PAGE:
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Background: Mechanical strain and cytokine stimulation are two important mechanisms leading to airway remodeling in asthma. The effect of mechanical strain on cytokine secretion in airway fibroblasts is not known. The aim of this study was to determine whether bronchial and nasal fibroblasts differentially alter cytokine secretion in response to mechanical strain.
Methods: We measured secretion of the pro-fibrotic cytokine, interleukin-6 (IL-6), and the pro-inflammatory cytokines, IL-8 and monocyte chemotactic protein 1, before and after mechanical strain in bronchial fibroblasts obtained from asthmatic patients [asthmatic bronchial fibroblasts (BAF)] and normal volunteers [normal bronchial fibroblasts (BNF)], and in nasal fibroblasts (NF) obtained from nasal polyps. Cells were grown on flexible membranes and a mechanical strain of 30% amplitude, 1 Hz frequency was applied for 3, 6 and 24 h. Control cells were unstrained. IL-6, IL-8 and monocyte chemotactic protein 1 was measured after 24 h strain using enzyme-linked immunoassay; mRNA was measured by real time polymerase chain reaction. We also measured mRNA for versican, a matrix proteoglycan, known to be upregulated in the asthmatic airway wall.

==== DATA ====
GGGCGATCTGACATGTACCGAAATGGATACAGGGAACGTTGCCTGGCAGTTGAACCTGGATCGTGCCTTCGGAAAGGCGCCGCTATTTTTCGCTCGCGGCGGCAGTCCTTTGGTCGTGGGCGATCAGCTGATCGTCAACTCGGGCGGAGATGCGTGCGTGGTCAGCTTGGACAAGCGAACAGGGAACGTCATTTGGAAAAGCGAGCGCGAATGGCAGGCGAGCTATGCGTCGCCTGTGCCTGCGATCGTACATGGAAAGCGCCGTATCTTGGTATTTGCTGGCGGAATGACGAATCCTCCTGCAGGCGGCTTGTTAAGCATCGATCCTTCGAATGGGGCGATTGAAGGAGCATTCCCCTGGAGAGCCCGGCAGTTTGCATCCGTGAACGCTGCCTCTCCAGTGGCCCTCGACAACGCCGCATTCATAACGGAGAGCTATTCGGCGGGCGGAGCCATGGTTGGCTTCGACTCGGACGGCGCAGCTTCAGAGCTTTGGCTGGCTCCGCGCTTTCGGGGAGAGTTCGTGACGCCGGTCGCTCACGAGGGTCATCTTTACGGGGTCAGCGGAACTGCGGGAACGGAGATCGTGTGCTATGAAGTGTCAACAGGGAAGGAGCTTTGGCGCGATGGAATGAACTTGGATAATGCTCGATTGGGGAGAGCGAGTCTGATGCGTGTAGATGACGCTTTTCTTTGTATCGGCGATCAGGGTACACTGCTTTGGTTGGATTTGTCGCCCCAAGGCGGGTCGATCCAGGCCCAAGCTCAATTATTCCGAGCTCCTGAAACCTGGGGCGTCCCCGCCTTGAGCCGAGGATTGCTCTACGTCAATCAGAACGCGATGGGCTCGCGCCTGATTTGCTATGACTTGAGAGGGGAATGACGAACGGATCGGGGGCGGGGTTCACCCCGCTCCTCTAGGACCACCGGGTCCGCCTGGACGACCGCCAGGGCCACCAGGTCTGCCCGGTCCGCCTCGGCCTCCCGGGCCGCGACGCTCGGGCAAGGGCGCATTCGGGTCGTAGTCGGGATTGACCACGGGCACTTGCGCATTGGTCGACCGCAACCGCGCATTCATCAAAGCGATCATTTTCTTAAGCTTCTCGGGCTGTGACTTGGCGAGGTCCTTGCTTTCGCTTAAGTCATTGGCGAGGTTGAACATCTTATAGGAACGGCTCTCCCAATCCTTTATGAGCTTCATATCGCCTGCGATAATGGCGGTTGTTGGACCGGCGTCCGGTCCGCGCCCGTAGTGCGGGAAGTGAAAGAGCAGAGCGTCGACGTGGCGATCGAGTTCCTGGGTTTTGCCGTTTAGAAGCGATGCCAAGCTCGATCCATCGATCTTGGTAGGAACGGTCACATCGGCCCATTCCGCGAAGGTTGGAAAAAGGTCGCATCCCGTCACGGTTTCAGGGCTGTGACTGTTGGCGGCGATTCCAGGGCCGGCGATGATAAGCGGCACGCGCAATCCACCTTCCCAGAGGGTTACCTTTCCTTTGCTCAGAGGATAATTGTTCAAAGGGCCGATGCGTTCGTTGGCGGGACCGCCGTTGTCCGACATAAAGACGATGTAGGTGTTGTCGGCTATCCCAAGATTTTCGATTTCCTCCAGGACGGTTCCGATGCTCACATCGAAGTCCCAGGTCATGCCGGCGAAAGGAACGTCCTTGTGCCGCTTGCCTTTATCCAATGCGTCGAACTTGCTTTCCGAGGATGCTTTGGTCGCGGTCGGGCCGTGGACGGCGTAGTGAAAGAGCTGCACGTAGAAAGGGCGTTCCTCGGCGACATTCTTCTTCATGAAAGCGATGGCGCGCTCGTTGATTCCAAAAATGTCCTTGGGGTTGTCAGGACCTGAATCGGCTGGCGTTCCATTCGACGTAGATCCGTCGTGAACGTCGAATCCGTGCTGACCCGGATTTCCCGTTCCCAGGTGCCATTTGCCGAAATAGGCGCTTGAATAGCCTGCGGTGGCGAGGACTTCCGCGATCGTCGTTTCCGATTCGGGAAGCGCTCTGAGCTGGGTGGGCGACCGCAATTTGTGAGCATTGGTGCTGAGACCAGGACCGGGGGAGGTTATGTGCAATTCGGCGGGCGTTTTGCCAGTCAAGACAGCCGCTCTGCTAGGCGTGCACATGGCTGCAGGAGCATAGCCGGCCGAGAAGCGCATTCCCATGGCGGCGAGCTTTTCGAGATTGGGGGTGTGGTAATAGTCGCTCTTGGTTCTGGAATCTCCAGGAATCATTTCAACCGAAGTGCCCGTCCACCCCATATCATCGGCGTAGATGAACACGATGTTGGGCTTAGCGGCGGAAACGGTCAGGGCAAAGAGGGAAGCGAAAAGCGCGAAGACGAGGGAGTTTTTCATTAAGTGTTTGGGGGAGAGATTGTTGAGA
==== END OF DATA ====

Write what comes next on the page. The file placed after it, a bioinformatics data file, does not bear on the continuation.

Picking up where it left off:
Results: In unstrained conditions, no differences in cytokine secretion were observed. After 24 h strain, BAF secreted more IL-6 than BNF. Mechanical strain increased IL-8 mRNA in BAF, BNF and NF; and IL-6 and versican mRNA, in BAF, only.
Conclusions: Cytokine responses to mechanical strain varied in different airway fibroblast populations, and depended on the site of origin, and the underlying inflammatory state. Strain resulted in IL-6 upregulation and increased message for extracellular matrix protein in bronchial fibroblasts from asthmatic patients only, and may reflect these patients’ propensity for airway remodeling.
Asthma is a disease characterized by bronchoconstriction, airway inflammation, and airway remodeling. Airway inflammation involves the activation of various types of cells including inflammatory cells, such as eosinophils and T lymphocytes, and structural cells, such as airway epithelial cells, airway smooth muscle cells, and fibroblasts. These cells secrete different types of inflammatory mediators, including pro-inflammatory and pro-fibrotic cytokines and chemokines (1). While the role of pro-inflammatory mediators in contributing to asthma pathogenesis has been relatively well investigated, less attention has been directed at the potential importance of pro-fibrotic mediators, such as interleukin-6 (IL-6), in contributing to airway remodeling (2, 3).